Having opened his newest Gangstagrass tour the previous evening in the band’s native New York — specifically, at the West 26th Street eatery known as Hill Country Barbeque — band founder Rench detected a pattern.
“We play at places that seem to involve a lot of barbeque and alcohol,” said the guitarist and producer. “We call it ‘Brews and Ques.’ It just ties in nicely with us. It’s one of those common ground kind of things where we play places where people enjoy barbeque and whiskey and bourbon. We tend to attract people based on the style of stuff we’re doing.”
The “stuff” Gangstagrass specializes in is a perhaps unexpected but thoroughly organic assimilation of bluegrass and hip-hop – a sound executed onstage by a guitarist, banjoist and dobroist along with two emcees providing raps and rhymes in place of conventional singing.
It’s not a new hybrid. Rench began cultivating it 12 years ago and gained national notoriety when Gangstagrass applied the sound to “Long Hard Times to Come,” which became the theme for the popular, Kentucky-based TV series “Justified” and earned a Grammy nomination for the band in 2010.
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... there are definitely plenty of people out there who are not ready for this.
Now, eight years and three albums later, Gangstagrass’ music has won solid fanbases around the country, including one in Lexington. That explains its return Friday night to Willie’s Locally Known — yet another barbeque emporium. But there are also those who still view the contemporary beats and rhymes of hip hop as intrusions on the largely traditional string sounds of bluegrass.
“It’s really cool to see all the people out there who get it,” Rench said. “We’re also amused by the people who don’t, because there are definitely plenty of people out there who are not ready for this.
“Hip hop, even from its conception, was about pulling different sounds from within a band, where you had the original DJs that were mixing together funk albums with new wave albums. So there has always been a notion within hip-hop of integrating different styles. Technically, that’s true of bluegrass, too. I mean, Bill Monroe was combining Appalachian folk ballads with other traditions. We find, though, that there is a small slice of the bluegrass community that feels strongly about a particular formula – one that represents, they think, exactly how bluegrass is supposed to go. They don’t want drums, for instance. So, to them, hip-hop and rapping has become a crime against nature.”
When we say, ‘Hey, come check out some bluegrass/hip hop music,’ people imagine something really bad in their minds.
Rench also admits that the sound Gangstagrass strives for isn’t something that can be neatly sold to an unfamiliar audience through an ad campaign. It is when the resulting music is heard, that its thematic and even rhythmic cohesiveness is revealed.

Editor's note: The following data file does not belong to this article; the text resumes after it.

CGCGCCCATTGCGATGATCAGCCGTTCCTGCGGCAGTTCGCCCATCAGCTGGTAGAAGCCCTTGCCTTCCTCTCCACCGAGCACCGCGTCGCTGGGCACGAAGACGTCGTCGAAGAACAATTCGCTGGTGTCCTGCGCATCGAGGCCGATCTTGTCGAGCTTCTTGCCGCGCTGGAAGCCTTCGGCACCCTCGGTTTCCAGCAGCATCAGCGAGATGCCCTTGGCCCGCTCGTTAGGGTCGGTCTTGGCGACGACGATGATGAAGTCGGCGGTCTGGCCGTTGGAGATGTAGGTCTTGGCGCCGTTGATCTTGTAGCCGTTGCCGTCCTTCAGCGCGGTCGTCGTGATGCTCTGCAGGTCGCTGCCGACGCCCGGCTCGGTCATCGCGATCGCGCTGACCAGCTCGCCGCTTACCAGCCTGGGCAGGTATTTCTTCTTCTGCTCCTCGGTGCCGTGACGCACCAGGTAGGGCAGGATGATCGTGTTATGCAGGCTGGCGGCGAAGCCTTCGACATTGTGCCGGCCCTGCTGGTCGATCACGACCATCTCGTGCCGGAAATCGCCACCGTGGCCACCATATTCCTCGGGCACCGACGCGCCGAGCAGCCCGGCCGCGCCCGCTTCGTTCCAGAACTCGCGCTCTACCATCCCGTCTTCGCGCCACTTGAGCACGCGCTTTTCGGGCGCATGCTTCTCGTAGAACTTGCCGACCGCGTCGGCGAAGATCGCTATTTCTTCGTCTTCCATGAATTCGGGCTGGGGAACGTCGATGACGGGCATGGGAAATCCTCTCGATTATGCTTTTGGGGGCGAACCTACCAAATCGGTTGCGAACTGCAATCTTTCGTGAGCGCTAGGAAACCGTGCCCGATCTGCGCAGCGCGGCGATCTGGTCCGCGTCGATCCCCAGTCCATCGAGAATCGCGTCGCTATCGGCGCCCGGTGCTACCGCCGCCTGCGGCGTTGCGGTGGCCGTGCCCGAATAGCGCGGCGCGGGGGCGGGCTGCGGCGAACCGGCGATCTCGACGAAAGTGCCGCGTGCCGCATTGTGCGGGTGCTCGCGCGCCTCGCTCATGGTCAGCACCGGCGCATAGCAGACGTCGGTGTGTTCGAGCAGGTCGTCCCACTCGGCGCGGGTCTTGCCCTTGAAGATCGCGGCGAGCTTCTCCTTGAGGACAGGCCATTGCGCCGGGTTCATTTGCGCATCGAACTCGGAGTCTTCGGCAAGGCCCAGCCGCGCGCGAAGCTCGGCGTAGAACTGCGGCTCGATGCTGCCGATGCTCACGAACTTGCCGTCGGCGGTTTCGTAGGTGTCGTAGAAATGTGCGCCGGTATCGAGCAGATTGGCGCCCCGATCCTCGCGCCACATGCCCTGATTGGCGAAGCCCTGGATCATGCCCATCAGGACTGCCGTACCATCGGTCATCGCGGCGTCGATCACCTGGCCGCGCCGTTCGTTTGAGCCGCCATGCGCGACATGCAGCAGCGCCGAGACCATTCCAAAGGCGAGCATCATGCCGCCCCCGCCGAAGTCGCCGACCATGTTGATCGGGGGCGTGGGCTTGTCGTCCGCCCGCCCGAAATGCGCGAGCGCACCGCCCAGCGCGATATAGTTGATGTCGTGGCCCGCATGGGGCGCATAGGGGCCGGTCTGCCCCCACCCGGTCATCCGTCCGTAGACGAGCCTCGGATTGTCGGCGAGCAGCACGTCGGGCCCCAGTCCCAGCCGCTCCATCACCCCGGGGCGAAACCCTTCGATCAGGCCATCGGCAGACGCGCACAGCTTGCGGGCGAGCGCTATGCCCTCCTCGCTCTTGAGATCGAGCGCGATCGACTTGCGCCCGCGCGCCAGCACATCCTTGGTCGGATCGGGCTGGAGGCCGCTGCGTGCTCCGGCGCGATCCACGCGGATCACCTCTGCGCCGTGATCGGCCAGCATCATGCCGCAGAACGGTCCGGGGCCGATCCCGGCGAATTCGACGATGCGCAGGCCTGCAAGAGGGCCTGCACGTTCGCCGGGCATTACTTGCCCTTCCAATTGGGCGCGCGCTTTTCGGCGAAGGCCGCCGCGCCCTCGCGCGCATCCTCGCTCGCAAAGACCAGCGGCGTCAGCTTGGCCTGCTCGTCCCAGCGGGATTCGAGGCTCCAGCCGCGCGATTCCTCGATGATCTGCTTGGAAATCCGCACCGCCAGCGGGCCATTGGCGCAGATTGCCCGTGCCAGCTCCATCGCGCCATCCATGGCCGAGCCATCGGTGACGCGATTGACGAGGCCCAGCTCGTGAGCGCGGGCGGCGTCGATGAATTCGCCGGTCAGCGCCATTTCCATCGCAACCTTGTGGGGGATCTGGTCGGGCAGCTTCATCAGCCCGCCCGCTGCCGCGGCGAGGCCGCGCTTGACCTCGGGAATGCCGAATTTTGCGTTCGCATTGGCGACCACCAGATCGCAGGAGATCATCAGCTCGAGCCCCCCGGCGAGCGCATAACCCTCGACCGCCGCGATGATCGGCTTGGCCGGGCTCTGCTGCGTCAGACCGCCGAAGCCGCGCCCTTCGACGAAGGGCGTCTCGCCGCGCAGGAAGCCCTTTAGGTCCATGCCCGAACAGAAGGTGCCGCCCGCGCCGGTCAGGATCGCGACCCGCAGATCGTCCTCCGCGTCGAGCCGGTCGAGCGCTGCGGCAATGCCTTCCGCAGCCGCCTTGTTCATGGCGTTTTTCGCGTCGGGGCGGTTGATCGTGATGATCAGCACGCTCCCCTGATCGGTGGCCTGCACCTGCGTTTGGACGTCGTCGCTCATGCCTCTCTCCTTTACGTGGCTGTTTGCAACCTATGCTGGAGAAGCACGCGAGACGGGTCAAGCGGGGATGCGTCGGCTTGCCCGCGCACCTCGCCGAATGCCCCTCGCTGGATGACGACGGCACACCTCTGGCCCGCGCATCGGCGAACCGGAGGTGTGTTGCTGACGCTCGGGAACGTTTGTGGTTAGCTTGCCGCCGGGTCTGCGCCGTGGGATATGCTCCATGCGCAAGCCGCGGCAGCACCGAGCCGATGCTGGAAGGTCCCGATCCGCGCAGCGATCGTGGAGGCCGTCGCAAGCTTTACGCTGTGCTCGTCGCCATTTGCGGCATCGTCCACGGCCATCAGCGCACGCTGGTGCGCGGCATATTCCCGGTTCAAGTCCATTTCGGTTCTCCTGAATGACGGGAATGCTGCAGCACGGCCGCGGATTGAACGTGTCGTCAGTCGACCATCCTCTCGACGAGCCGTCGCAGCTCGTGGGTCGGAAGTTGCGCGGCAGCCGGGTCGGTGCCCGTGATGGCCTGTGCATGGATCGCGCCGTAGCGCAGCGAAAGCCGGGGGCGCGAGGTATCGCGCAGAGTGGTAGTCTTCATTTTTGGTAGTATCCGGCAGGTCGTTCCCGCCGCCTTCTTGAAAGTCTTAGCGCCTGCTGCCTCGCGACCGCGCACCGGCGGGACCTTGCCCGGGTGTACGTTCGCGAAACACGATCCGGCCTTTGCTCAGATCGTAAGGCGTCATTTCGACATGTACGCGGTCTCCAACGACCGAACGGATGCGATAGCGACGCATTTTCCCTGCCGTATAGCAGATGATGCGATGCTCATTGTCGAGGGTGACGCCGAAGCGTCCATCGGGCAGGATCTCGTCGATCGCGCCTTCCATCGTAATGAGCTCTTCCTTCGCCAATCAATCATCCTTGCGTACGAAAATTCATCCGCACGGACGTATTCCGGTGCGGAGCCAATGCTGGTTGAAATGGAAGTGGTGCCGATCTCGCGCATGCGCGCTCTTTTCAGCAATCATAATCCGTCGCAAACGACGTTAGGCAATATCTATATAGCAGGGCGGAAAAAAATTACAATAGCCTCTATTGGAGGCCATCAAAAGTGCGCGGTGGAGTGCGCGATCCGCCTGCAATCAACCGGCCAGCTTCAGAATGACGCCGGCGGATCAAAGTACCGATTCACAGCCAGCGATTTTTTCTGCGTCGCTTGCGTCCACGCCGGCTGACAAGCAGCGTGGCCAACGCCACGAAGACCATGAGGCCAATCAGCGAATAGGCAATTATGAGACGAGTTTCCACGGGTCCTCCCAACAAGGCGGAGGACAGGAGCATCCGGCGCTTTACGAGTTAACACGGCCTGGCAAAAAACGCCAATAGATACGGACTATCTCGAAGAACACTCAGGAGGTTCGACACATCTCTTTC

“We have a big hurdle to overcome,” Rench said “When we describe what we’re doing with words, it doesn’t attract people to check it out. When we say, ‘Hey, come check out some bluegrass/hip hop music,’ people imagine something really bad in their minds. So having cut something like the theme to ‘Justified’ became the best kind of promotion for us. Having 30 seconds of Gangstagrass pop up on TV every week like that was the perfect way to introduce people to what we do.
“Still, some people think we shouldn’t include hip-hop in our music because it’s too violent. But when we refer back to these murder ballads from the early days of bluegrass and old time music, the songs are incredibly violent. I put ‘Knoxville Girl’ (the popular but harrowing Appalachian murder ballad cut by such giants as the Carter Family, the Louvin Brothers and Flatt & Scruggs) on in the tour van once and the emcees’ jaws were dropping with the descriptions of what happened to this poor girl.”
The next step in furthering the Gangstagrass sound will come with its current tour. The band will record all of its spring concerts and plans to release a scrapbook of performances pulled from them as a live album later this year.
“It’s something we’re particularly excited about because our live shows are so different from our recordings. Bluegrass and hip hop both have really strong improvisational elements and we take full advantage of that for our shows. We go offscript and do a lot of things on the fly, where we might go a little extra long on songs and restructure them spontaneously. So if you come to see Gangstagrass, you’re not going to see us playing note for note what we did on the album. You’re going to see us just kicking it off and kind of winging it, in a way.
“We wanted to give a chance to people who aren’t around these places where we’ve gotten to play to hear how it sounds when we take advantage of that kind of spontaneity.”